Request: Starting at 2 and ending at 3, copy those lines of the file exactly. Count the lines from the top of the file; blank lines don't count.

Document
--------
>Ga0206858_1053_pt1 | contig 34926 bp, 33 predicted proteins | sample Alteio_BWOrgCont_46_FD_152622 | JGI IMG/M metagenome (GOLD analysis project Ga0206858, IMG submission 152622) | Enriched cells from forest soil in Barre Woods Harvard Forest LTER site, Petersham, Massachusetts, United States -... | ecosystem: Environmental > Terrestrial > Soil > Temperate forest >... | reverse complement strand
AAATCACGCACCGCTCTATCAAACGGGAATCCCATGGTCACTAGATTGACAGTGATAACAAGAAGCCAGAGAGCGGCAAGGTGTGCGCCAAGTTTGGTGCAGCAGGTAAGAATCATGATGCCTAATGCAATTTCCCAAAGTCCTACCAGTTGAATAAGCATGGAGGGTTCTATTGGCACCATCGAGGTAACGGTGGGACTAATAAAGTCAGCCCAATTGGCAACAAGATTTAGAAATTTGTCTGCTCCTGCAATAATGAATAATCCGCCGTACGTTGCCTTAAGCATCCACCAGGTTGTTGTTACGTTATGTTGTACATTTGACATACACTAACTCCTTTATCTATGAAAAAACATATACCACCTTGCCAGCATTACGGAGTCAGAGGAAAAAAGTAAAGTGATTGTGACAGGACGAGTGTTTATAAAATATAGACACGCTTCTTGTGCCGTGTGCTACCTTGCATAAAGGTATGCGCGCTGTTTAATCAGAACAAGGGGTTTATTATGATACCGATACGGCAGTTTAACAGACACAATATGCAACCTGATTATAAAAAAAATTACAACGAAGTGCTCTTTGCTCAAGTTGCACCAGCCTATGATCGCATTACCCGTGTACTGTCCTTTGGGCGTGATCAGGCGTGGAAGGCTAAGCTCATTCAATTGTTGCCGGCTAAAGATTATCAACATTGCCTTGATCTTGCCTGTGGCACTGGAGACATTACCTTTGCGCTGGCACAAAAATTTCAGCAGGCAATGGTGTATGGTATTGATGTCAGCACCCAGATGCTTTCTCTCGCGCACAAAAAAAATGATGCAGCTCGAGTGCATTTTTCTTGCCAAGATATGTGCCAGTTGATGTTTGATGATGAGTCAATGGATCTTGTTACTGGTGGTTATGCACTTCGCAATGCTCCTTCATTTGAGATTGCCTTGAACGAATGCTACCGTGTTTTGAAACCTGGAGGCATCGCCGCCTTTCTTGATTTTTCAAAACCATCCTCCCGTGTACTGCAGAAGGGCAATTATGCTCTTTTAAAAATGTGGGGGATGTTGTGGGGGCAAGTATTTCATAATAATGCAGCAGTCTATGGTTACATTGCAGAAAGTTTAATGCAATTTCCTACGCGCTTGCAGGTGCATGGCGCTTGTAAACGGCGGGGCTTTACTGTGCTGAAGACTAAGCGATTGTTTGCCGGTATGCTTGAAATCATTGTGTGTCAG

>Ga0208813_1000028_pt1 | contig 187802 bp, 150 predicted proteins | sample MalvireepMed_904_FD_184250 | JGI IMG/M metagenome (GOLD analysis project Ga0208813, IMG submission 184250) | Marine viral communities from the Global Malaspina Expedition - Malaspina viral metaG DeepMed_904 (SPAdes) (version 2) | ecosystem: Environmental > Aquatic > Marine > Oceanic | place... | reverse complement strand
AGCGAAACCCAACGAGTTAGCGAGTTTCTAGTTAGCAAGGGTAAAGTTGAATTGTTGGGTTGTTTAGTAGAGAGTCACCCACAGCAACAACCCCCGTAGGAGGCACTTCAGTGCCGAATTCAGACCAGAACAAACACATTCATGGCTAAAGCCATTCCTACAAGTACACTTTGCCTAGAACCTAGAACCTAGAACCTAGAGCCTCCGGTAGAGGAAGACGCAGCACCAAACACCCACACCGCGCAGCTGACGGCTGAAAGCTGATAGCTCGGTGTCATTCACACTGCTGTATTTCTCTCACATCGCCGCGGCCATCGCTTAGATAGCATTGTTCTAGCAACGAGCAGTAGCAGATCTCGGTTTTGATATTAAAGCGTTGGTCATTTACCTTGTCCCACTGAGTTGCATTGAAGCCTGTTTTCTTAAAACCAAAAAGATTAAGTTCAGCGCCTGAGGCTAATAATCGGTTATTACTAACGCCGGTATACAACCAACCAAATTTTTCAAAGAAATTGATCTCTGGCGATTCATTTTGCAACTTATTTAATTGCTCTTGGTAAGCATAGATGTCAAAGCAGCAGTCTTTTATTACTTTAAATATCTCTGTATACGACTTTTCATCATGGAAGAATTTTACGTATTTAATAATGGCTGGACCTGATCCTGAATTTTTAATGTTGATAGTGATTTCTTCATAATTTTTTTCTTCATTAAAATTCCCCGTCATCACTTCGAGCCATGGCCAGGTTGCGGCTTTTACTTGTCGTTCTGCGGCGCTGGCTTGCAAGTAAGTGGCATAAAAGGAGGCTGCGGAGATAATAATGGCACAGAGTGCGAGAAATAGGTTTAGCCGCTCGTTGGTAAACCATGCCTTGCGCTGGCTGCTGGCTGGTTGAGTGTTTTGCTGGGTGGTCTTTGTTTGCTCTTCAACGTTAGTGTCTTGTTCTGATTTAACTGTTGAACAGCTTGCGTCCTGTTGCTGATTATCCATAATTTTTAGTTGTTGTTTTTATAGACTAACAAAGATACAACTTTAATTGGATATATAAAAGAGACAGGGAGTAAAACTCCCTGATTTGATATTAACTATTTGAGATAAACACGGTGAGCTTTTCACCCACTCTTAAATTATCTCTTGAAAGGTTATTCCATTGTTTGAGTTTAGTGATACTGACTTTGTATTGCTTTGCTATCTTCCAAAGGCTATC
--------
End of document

AAATCACGCACCGCTCTATCAAACGGGAATCCCATGGTCACTAGATTGACAGTGATAACAAGAAGCCAGAGAGCGGCAAGGTGTGCGCCAAGTTTGGTGCAGCAGGTAAGAATCATGATGCCTAATGCAATTTCCCAAAGTCCTACCAGTTGAATAAGCATGGAGGGTTCTATTGGCACCATCGAGGTAACGGTGGGACTAATAAAGTCAGCCCAATTGGCAACAAGATTTAGAAATTTGTCTGCTCCTGCAATAATGAATAATCCGCCGTACGTTGCCTTAAGCATCCACCAGGTTGTTGTTACGTTATGTTGTACATTTGACATACACTAACTCCTTTATCTATGAAAAAACATATACCACCTTGCCAGCATTACGGAGTCAGAGGAAAAAAGTAAAGTGATTGTGACAGGACGAGTGTTTATAAAATATAGACACGCTTCTTGTGCCGTGTGCTACCTTGCATAAAGGTATGCGCGCTGTTTAATCAGAACAAGGGGTTTATTATGATACCGATACGGCAGTTTAACAGACACAATATGCAACCTGATTATAAAAAAAATTACAACGAAGTGCTCTTTGCTCAAGTTGCACCAGCCTATGATCGCATTACCCGTGTACTGTCCTTTGGGCGTGATCAGGCGTGGAAGGCTAAGCTCATTCAATTGTTGCCGGCTAAAGATTATCAACATTGCCTTGATCTTGCCTGTGGCACTGGAGACATTACCTTTGCGCTGGCACAAAAATTTCAGCAGGCAATGGTGTATGGTATTGATGTCAGCACCCAGATGCTTTCTCTCGCGCACAAAAAAAATGATGCAGCTCGAGTGCATTTTTCTTGCCAAGATATGTGCCAGTTGATGTTTGATGATGAGTCAATGGATCTTGTTACTGGTGGTTATGCACTTCGCAATGCTCCTTCATTTGAGATTGCCTTGAACGAATGCTACCGTGTTTTGAAACCTGGAGGCATCGCCGCCTTTCTTGATTTTTCAAAACCATCCTCCCGTGTACTGCAGAAGGGCAATTATGCTCTTTTAAAAATGTGGGGGATGTTGTGGGGGCAAGTATTTCATAATAATGCAGCAGTCTATGGTTACATTGCAGAAAGTTTAATGCAATTTCCTACGCGCTTGCAGGTGCATGGCGCTTGTAAACGGCGGGGCTTTACTGTGCTGAAGACTAAGCGATTGTTTGCCGGTATGCTTGAAATCATTGTGTGTCAG

>Ga0208813_1000028_pt1 | contig 187802 bp, 150 predicted proteins | sample MalvireepMed_904_FD_184250 | JGI IMG/M metagenome (GOLD analysis project Ga0208813, IMG submission 184250) | Marine viral communities from the Global Malaspina Expedition - Malaspina viral metaG DeepMed_904 (SPAdes) (version 2) | ecosystem: Environmental > Aquatic > Marine > Oceanic | place... | reverse complement strand